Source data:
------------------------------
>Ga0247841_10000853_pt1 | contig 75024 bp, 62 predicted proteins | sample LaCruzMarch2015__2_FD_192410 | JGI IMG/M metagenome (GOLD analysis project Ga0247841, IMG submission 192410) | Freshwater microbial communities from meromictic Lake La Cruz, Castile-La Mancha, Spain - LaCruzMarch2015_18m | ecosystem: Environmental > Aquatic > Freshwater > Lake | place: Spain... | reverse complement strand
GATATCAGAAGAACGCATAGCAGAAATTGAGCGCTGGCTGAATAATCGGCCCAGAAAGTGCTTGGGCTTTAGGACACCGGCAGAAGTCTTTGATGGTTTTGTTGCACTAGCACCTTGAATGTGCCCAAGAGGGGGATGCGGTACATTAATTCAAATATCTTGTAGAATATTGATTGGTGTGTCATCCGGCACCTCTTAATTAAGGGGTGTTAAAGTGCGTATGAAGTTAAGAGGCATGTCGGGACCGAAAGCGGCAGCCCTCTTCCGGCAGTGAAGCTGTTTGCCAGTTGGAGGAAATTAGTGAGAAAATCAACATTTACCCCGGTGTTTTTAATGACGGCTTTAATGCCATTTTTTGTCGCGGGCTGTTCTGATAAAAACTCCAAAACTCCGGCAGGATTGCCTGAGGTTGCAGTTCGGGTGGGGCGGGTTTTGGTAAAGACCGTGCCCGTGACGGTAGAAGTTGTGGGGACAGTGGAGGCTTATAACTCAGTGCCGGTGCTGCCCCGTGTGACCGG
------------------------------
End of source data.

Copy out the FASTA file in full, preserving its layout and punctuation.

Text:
>Ga0247841_10000853_pt1 | contig 75024 bp, 62 predicted proteins | sample LaCruzMarch2015__2_FD_192410 | JGI IMG/M metagenome (GOLD analysis project Ga0247841, IMG submission 192410) | Freshwater microbial communities from meromictic Lake La Cruz, Castile-La Mancha, Spain - LaCruzMarch2015_18m | ecosystem: Environmental > Aquatic > Freshwater > Lake | place: Spain... | reverse complement strand
GATATCAGAAGAACGCATAGCAGAAATTGAGCGCTGGCTGAATAATCGGCCCAGAAAGTGCTTGGGCTTTAGGACACCGGCAGAAGTCTTTGATGGTTTTGTTGCACTAGCACCTTGAATGTGCCCAAGAGGGGGATGCGGTACATTAATTCAAATATCTTGTAGAATATTGATTGGTGTGTCATCCGGCACCTCTTAATTAAGGGGTGTTAAAGTGCGTATGAAGTTAAGAGGCATGTCGGGACCGAAAGCGGCAGCCCTCTTCCGGCAGTGAAGCTGTTTGCCAGTTGGAGGAAATTAGTGAGAAAATCAACATTTACCCCGGTGTTTTTAATGACGGCTTTAATGCCATTTTTTGTCGCGGGCTGTTCTGATAAAAACTCCAAAACTCCGGCAGGATTGCCTGAGGTTGCAGTTCGGGTGGGGCGGGTTTTGGTAAAGACCGTGCCCGTGACGGTAGAAGTTGTGGGGACAGTGGAGGCTTATAACTCAGTGCCGGTGCTGCCCCGTGTGACCGG